Veterinary Theriogenologist: Career Profile

Veterinarian examining the horse

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Veterinary theriogenologists are specialists with advanced knowledge of reproductive medicine and surgery.


Veterinary theriogenologists are veterinarians with advanced training in reproductive medicine. Routine responsibilities for a theriogenologist in private practice include performing breeding soundness exams and pregnancy checks, pre-surgical exams, and diagnostic tests, performing surgical procedures to correct reproductive issues, compiling case reports, and overseeing veterinary technicians or other support staff.

In addition to private practice careers, some veterinary theriogenologists may teach courses at a veterinary school, conduct and publish research studies, develop new medical devices and diagnostic tests, or provide consultations at the request of a general practitioner.

Career Options

Theriogenology is one of the specialties in which veterinarians can achieve board certification. Veterinary theriogenologists may choose to specialize in working with one particular species or category of interest such as large animal, small animal, equine, bovine, or exotics.

Theriogenologists may work as clinical practitioners, researchers, lecturers at veterinary colleges, or in private industry positions.

Education & Training

Veterinary theriogenologists must start on their career path by being accepted into veterinary school to complete a Doctor of Veterinary Medicine degree. After becoming licensed, a vet can begin the path of study that leads to board certification in the specialty field of theriogenology.

To be eligible to take the board certification exam, a candidate must fulfill several requirements. The candidate must complete at least three years of experience in the field under the supervision of a theriogenology diplomate.

This experience must consist of 1 year of clinical practice and two years of additional training through an approved residency program (consisting of teaching, research, or practice of theriogenology). There is also an alternative clinical practice path to the board certification exam for those not wishing to complete a residency, though this pathway is a six-year endeavor.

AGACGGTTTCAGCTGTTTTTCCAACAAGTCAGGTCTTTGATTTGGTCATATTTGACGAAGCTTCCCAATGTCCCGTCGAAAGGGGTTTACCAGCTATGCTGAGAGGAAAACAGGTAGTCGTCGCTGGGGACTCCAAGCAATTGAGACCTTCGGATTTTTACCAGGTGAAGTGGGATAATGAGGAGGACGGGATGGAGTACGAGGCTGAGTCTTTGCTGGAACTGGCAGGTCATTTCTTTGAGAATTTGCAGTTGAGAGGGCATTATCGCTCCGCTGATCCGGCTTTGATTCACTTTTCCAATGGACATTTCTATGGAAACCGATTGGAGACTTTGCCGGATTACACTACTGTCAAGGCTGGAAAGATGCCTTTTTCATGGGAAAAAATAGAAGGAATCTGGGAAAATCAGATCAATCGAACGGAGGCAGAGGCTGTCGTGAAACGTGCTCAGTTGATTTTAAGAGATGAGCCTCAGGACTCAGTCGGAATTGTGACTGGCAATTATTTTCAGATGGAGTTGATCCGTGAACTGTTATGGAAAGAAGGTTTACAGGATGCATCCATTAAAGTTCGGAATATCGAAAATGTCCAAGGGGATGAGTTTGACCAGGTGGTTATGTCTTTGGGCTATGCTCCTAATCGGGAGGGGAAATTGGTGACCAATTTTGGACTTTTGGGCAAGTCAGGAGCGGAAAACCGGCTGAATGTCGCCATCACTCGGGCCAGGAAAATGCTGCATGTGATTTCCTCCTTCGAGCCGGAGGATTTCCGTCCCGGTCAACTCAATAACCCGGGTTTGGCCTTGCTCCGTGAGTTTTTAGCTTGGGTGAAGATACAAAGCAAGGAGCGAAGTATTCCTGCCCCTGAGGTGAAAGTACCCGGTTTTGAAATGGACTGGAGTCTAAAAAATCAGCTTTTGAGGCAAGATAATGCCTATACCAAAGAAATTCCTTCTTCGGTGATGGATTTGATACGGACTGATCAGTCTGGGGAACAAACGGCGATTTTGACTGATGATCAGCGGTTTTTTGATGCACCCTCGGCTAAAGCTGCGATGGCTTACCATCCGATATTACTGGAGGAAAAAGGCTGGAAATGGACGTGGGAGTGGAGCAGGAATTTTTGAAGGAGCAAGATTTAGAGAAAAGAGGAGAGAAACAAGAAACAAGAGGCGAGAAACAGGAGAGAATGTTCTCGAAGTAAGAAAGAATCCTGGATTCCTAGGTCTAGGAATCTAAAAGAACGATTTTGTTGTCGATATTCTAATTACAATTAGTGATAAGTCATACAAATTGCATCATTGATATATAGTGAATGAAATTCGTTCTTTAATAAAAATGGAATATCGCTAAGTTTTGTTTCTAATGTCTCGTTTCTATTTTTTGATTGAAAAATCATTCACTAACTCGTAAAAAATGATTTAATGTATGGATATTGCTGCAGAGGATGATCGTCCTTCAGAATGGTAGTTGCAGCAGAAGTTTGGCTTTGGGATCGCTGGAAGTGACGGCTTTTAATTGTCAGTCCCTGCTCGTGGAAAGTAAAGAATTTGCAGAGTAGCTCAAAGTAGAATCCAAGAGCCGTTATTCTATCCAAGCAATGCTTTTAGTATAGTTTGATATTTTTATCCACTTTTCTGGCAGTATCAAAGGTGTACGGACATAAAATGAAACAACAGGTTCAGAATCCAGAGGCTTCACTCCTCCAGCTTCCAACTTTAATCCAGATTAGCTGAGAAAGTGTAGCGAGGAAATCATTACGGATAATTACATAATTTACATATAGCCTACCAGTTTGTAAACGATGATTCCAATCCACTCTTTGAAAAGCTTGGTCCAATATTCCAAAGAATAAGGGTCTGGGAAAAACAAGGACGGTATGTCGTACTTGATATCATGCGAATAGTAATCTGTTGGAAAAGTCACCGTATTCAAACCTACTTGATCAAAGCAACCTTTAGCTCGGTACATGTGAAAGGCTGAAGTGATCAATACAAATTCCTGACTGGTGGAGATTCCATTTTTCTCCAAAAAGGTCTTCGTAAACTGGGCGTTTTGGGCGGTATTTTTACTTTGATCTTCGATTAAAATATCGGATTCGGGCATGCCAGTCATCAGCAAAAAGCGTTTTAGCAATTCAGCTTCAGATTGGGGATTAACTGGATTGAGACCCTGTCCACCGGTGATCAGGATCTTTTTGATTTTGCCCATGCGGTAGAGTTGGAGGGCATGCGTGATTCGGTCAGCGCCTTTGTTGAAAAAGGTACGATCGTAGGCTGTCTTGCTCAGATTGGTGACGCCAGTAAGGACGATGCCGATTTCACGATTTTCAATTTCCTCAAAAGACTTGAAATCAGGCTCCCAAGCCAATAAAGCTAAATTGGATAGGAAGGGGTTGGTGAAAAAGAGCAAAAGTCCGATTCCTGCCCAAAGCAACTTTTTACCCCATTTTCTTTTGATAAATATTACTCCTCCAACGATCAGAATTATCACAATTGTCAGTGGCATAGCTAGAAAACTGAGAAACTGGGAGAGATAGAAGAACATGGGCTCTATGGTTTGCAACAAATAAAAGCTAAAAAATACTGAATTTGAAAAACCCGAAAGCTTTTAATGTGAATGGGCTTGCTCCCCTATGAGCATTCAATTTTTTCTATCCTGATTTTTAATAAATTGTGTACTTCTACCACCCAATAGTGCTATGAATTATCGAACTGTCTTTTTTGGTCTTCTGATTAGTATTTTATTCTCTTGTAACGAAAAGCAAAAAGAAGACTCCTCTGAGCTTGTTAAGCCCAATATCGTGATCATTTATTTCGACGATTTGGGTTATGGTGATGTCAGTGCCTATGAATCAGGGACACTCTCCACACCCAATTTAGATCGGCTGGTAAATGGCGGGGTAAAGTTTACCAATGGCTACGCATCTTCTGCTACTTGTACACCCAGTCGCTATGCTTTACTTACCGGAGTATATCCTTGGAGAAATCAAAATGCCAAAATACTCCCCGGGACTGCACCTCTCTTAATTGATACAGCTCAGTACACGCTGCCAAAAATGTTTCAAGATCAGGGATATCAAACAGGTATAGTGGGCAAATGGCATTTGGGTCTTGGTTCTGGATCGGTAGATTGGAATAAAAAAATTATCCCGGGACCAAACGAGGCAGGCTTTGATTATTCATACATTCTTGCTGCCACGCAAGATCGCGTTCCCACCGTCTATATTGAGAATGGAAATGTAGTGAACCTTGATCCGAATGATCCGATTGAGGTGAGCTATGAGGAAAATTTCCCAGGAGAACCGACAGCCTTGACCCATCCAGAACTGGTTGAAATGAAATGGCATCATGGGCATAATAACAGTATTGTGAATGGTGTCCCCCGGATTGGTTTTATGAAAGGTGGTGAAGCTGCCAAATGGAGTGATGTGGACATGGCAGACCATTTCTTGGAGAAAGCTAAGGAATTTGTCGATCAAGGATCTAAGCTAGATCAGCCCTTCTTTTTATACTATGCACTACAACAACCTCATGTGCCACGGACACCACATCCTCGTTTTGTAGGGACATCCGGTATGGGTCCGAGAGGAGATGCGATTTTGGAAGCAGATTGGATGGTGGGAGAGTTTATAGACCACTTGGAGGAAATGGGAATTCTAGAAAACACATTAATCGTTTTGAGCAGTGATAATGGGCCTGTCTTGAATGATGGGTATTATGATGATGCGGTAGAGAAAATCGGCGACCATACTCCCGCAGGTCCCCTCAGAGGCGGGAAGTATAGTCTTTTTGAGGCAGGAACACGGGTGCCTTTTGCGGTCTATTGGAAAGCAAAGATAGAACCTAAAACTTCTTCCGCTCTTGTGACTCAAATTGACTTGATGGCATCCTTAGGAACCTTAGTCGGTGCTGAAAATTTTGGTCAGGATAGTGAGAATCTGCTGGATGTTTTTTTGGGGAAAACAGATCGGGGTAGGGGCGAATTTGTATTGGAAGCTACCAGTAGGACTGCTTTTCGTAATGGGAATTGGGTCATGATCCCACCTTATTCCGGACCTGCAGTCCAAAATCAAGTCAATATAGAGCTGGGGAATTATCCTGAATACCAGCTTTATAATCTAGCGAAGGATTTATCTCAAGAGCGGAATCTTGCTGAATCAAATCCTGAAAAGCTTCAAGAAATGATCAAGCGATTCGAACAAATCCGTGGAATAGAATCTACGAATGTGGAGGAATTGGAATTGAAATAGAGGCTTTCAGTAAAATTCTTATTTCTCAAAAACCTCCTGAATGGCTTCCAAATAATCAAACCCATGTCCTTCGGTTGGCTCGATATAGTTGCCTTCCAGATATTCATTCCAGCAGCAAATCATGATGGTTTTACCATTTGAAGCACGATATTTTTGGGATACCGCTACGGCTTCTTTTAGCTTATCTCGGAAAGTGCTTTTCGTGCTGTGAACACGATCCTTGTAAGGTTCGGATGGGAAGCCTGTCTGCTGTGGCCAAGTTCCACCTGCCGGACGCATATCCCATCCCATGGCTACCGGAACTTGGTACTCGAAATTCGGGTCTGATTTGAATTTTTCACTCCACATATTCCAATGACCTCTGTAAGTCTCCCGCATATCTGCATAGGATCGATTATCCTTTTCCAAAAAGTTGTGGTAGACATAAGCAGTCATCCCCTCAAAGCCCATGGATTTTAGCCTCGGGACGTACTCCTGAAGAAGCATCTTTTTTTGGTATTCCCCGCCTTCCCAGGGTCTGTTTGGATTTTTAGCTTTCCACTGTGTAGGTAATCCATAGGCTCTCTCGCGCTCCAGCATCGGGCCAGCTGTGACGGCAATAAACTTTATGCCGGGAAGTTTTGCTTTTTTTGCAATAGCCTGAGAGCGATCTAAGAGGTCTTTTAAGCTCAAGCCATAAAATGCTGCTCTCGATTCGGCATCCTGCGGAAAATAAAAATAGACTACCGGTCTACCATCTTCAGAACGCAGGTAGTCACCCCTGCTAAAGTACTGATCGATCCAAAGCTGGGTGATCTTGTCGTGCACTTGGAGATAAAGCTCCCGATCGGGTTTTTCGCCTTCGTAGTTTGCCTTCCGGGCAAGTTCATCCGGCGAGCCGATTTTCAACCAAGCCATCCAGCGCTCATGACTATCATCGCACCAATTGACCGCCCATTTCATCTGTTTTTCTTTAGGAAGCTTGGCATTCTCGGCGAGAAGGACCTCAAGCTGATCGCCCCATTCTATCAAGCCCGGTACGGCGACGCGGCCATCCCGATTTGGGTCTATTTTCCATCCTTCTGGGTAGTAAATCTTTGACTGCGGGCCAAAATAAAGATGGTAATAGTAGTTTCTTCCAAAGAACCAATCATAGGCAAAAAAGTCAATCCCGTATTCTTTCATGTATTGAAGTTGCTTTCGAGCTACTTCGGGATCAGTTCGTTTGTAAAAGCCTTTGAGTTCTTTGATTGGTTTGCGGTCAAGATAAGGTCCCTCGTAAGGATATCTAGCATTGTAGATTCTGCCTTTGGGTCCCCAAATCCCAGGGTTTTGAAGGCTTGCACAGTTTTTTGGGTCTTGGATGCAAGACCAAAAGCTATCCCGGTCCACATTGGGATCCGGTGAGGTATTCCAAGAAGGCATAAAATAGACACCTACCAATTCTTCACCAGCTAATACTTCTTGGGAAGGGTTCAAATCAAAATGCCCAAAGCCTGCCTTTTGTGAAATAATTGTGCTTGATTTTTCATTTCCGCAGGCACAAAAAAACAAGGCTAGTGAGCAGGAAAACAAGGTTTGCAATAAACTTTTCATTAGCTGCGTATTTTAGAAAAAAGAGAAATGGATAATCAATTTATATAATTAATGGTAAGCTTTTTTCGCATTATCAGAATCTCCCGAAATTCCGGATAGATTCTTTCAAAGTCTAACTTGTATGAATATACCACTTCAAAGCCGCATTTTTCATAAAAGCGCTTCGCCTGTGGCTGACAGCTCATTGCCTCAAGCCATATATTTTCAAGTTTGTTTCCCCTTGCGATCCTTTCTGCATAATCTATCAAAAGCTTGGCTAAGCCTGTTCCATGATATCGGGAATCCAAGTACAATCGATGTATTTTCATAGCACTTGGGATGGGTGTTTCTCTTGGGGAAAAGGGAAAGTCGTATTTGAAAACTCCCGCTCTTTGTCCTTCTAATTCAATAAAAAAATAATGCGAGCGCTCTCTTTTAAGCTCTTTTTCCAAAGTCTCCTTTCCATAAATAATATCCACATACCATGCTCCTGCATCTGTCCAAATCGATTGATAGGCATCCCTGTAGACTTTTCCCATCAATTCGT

Upon passing the board certification exam administered by the American College of Theriogenologists (ACT), which consists of a combination of multiple-choice and essay questions, a veterinarian will be granted diplomate status in the veterinary specialty of theriogenology.

On average, 10 to 20 new diplomates in veterinary theriogenology are certified by the ACT each year. According to the American Veterinary Medical Association, there were 379 ACT diplomates in a 2011 veterinary specialty survey.

Diplomates must also complete continuing education credits each year to maintain their board-certified status and to keep abreast of advances as they are made in the field.


The Bureau of Labor Statistics (BLS) reported a median annual wage of $82,900 for all veterinarians in the survey of May 2010. The lowest ten percent of all veterinarians earned a salary of less than $50,480 each year while the highest ten percent of all veterinarians earned a salary of over $141,680 each year.

The BLS does not separate specific salary data for each of the veterinary specialties, but board-certified specialists would tend to earn salaries towards the top end of this range due to their extensive experience and qualifications.

DVM Newsmagazine reported that the American Veterinary Medical Association’s Biennial Economic Survey of 2009 found that theriogenologists earned a mean salary of $109,618. Amongst the veterinary board-certified specialties, this specialty ranked the lowest on the salary scale (with veterinary ophthalmologists earning the highest compensation amongst the specialties, pulling in a mean salary of $215,120).

The 2011 AVMA Report on Veterinary Compensation found that board-certified theriogenologists earned a median salary of $121,000 and a mean salary of $132,603. Those in the 25th percentile of earnings brought home $103,000 per year, while those in the 90th percentile of earnings brought home $207,000 per year.

Aspiring theriogenologists do also earn a salary while completing their residencies, though this compensation is much less than a veterinarian would earn in clinical practice. Residency salaries generally range from $25,000 to $35,000 per year.

Career Outlook

The Bureau of Labor Statistics (BLS) does not separate the specialty of veterinary theriogenology from salary data collected for the category of all veterinarians, but BLS survey results indicate that the veterinary profession as a whole will show steady, stable growth over the decade from 2010 to 2020.

The results project a steady rate of growth at approximately 36 percent for the field of veterinary medicine, a much faster rate than the average rate of growth for all professions. Veterinarians who achieve board certification should continue to have particularly strong job prospects in the field.

The rigorous nature of specialty training programs and board certification exams ensure that only a small number of professionals are able to achieve board certification each year. The ACT reports that, on average, only 10 to 20 candidates achieve board certification in the specialty of theriogenology each year. Demand for theriogenologists will only be strengthened by the limited number of board-certified professionals in this veterinary specialty.